For more than three thousand years, the psychoactive function of Cannabis has been praised and cherished throughout the world. Most of us have heard of THC, the essential component in Cannabis that produces the psychoactive effect that makes humans high. But did you know that the human brain possesses its very own natural equivalent to THC?
THC, the primary psychoactive component in Cannabis, is known to scientists as delta-9-tetrahydrocannabinol. It belongs to a group of chemical compounds called cannabinoids which are the different types of molecules present in Cannabis. Out of all the 66 cannabinoids present in Cannabis, THC, because of its widely appreciated psychoactive effects, is the only one that has reached celebrity status.
To understand the effects of THC we need to take a look at how our brains function. The brain is operated by around 100 billion neurons (nerve cells) which all process information about specific functions. The neurons communicate with each other through neurotransmitters, which are chemicals that control the signals sent between the neurons, and receptors which receive these signals. Foreign chemicals, like THC, can mimic or block actions of neurotransmitters and can therefore either stimulate or diminish the communication between sets of neurons. When you smoke a joint, the cannabinoids from the marijuana or hashish that you smoke make their way into your bloodstream via the lungs. Within seconds the bloodstream carries the cannabinoids all over your body and into your brain.
As soon as the cannabinoids enter the brain they immediately behave like neurotransmitters and begin to bind to very specific cannabinoid receptors that certain neurons have. Human beings possess a great abundance of cannabinoid receptors both in the brain and in the body. The really amazing thing is that if the cannabinoid receptors were not present in our body, the cannabinoids would have no effect on us. In other words, if we did not have cannabinoid receptors, we could never get high.
How can it be that humans have these special cannabinoid receptors? For any drug for which there are receptors in the human brain, we have to ask ourselves the logical question: why do these receptors exist? The answer is quite simple; there must be in the human brain a compound that is pharmacologically similar to THC and that is naturally produced in the brain. In order for these cannabinoid receptors to exist there must be some kind of natural THC already present in every single human brain. In fact, several such compounds have been found. The most studied one is called anandamide and does indeed share many of the pharmacological effects of THC.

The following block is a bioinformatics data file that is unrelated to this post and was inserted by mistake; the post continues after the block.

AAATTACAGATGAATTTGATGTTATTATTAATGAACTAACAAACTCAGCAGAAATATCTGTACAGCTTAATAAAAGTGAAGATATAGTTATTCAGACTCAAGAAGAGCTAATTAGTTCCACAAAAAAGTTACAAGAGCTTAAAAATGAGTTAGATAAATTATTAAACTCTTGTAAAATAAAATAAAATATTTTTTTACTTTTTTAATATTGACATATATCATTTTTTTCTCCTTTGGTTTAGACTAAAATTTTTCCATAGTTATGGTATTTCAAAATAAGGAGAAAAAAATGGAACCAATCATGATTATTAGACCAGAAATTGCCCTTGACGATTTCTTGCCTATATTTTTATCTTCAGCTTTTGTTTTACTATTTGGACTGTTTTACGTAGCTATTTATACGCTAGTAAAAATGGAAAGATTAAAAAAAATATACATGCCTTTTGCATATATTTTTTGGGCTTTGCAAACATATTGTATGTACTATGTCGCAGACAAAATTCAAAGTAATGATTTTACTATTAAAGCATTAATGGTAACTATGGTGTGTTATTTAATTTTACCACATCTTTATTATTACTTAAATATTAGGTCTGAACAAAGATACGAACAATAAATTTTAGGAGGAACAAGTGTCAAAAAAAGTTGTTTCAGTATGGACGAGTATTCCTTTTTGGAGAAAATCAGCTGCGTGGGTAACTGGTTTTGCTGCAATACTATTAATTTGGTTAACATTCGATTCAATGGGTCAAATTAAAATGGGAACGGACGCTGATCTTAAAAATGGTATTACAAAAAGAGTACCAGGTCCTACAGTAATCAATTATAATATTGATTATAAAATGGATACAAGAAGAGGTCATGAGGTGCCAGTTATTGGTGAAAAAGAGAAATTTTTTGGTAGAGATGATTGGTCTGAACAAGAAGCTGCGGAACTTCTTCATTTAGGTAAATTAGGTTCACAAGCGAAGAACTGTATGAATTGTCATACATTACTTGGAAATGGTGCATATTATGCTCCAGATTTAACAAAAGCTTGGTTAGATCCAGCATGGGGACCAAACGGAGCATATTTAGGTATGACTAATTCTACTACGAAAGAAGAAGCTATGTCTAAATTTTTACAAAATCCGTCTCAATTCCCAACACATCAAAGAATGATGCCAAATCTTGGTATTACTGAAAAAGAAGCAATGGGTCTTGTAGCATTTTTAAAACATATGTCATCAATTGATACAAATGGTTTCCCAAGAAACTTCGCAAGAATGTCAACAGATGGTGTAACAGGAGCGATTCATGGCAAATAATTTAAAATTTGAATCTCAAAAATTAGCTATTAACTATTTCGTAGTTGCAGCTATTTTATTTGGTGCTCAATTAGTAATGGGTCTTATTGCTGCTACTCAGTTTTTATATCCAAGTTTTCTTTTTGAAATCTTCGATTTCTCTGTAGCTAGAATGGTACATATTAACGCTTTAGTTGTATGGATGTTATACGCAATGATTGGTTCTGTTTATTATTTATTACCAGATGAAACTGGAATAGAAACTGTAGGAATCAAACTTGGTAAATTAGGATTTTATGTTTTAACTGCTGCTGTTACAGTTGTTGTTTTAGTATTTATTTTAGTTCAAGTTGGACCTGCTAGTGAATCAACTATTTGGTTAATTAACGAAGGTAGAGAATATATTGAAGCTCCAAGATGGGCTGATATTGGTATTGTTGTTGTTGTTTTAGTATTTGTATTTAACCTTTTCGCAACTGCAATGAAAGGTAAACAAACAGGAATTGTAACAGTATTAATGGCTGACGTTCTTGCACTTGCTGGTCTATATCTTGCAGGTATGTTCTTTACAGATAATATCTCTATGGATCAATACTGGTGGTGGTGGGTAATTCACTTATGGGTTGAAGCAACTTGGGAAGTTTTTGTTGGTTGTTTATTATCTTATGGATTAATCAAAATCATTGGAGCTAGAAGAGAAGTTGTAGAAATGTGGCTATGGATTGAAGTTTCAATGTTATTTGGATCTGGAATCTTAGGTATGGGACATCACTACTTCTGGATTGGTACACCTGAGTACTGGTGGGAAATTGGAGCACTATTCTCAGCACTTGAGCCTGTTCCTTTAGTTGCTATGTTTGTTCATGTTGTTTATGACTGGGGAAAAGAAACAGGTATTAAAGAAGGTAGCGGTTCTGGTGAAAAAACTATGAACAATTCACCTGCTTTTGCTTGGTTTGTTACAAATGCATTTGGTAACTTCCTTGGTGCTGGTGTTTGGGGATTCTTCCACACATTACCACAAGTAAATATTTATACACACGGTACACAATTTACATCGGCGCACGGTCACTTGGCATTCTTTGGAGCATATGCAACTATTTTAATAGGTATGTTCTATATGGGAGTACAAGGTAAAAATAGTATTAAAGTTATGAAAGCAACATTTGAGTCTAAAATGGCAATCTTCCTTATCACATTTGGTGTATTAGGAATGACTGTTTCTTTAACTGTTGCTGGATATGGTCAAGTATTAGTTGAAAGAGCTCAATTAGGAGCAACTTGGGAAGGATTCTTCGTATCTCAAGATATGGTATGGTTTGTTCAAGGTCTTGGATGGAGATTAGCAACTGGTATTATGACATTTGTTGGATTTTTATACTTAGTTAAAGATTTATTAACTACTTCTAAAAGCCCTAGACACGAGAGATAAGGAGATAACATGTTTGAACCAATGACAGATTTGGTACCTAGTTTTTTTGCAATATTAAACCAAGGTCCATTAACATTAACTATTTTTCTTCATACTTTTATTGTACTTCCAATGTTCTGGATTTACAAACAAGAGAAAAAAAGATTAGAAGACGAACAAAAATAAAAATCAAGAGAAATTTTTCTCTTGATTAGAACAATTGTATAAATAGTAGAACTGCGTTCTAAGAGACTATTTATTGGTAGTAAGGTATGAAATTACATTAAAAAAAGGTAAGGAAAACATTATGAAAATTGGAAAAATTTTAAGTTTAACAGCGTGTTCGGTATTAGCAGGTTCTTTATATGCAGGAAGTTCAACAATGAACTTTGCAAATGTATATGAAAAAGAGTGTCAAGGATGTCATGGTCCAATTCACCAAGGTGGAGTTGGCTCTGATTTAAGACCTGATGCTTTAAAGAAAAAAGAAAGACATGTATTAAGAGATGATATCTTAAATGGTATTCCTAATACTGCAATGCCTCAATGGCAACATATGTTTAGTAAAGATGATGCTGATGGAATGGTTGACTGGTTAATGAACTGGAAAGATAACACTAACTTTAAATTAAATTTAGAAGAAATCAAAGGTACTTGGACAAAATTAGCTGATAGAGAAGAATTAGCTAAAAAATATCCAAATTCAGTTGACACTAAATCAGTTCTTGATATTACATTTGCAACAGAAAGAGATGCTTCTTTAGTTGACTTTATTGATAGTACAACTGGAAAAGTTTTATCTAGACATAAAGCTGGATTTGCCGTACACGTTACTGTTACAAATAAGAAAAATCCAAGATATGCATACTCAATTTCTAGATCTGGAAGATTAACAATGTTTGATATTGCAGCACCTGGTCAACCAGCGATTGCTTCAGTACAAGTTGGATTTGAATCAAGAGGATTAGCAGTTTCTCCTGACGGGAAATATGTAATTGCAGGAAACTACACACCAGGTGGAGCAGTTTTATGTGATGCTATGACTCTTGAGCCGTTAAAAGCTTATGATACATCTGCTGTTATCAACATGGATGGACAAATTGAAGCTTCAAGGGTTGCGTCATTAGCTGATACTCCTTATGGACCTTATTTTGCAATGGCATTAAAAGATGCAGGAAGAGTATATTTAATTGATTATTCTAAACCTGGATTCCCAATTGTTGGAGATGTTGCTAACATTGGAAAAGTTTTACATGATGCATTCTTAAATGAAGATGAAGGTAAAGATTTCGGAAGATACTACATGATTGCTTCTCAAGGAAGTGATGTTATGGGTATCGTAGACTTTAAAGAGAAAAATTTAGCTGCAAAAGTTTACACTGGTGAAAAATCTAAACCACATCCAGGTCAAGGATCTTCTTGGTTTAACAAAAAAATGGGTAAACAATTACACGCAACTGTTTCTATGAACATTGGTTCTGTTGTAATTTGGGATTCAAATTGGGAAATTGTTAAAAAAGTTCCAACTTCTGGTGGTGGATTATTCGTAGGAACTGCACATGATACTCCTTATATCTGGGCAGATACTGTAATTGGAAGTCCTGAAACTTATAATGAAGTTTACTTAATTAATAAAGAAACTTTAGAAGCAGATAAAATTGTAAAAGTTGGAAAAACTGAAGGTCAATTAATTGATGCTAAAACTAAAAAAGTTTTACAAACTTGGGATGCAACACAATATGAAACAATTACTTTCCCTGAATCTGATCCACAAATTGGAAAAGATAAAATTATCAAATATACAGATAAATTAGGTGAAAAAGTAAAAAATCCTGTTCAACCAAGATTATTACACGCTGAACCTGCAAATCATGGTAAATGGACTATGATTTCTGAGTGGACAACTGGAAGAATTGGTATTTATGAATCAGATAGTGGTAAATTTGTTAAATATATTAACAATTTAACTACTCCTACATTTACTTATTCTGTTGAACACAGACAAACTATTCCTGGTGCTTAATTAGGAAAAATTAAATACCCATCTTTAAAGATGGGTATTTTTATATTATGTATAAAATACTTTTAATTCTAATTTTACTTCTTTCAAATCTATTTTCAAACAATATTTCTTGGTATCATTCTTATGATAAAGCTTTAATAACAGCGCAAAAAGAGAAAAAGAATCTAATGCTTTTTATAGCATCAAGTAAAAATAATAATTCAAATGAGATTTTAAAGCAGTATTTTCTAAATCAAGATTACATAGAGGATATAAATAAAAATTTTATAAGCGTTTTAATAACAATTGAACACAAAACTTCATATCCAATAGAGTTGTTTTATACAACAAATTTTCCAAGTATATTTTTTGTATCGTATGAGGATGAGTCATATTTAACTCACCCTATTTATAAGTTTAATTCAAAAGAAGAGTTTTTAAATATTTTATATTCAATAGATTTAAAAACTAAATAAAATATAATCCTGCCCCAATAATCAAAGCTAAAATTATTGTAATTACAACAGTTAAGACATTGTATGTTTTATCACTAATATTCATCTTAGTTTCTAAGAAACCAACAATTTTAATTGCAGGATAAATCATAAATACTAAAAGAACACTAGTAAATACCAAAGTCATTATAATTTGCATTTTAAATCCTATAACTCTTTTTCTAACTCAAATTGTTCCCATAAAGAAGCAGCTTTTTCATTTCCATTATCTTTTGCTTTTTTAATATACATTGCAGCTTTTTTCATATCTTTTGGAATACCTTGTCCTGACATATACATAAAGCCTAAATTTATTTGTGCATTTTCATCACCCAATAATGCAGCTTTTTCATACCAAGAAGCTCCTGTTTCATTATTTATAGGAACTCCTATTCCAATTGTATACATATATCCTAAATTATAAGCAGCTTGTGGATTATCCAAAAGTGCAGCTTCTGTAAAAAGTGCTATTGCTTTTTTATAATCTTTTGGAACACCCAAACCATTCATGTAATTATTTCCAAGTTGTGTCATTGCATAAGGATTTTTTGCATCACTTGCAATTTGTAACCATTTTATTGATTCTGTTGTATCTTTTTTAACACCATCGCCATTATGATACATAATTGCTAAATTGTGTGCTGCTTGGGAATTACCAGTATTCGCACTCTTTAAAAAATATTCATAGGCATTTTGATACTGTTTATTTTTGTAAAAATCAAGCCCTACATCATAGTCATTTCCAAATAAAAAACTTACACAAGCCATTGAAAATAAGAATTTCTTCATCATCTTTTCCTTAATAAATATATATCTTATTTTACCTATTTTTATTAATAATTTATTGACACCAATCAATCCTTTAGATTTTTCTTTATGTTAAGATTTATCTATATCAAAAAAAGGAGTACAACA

Anandamide is a neurotransmitter and what we call an endocannabinoid, which means that it is a cannabinoid naturally produced in the body. In other words, Anandamide is the neurotransmitter that functions as the natural THC of the brain. Just like THC, it acts on cannabinoid receptors, which are most abundant in brain structures like the basal ganglia and the cerebral cortex. These are centres of the brain associated with motor control, emotions and higher cognitive functions. Moreover, anandamide has been shown to play a role in human behaviour such as pain relief, the neural generation of motivation and pleasure, and the regulation of appetite. Both anandamide and THC stimulate food intake in animals and humans; an effect wellknown as ‘the munchies’.
Anandamide also plays a significant role in the activation of a brain structure called the nucleus accumbens. This structure has traditionally been studied for its role in addiction, but it plays an equal role in laughter, pleasure and rewards, such as food and sex. Interestingly, a recent study found that the nucleus accumbens is also involved in the regulation of emotions induced by music; an effect that should be familiar to any marijuana smoker. The effects of
THC are in fact a mirror image of the natural effects of anandamide.
Neurological studies on cannabis have led to a deeper understanding of the natural effects of anandamide. Effects of marijuana include relaxation, euphoria, altered space-time perception; the enhancement of visual, auditory and olfactory senses as well as appetite stimulation and analgesic effects. Knowing that THC and anandamide bind to the same receptors tells us that the effects of marijuana are similar to effects occurring naturally in the brain through the release of anandamide. Further studies of this neurotransmitter in comparison with THC will give us an amazing opportunity to glance into the mechanics of our own minds and bring us one step closer to discovering the secrets of normal, as well as altered, states of human consciousness.
Health Aspects Of Cannabinoids:
Endocannabinoids seem to play a part in almost every major life function in the human body.
Cannabinoids act as a bio-regulatory mechanism for most life processes, which helps to explain why cannabis has been cited as an effective treatment for a range of diseases and ailments.
Some of these include: pain, arthritic conditions, migraine, headaches, anxiety, epileptic seizures, insomnia, loss of appetite, GERD (chronic heartburn), nausea, glaucoma, AIDS wasting syndrome, depression, bipolar disorder (particularly depression- manic-normal), multiple sclerosis, menstrual cramps, Parkinson's, trigeminal neuralgia (tic douloureux), high blood pressure, irritable bowel syndrome and bladder incontinence.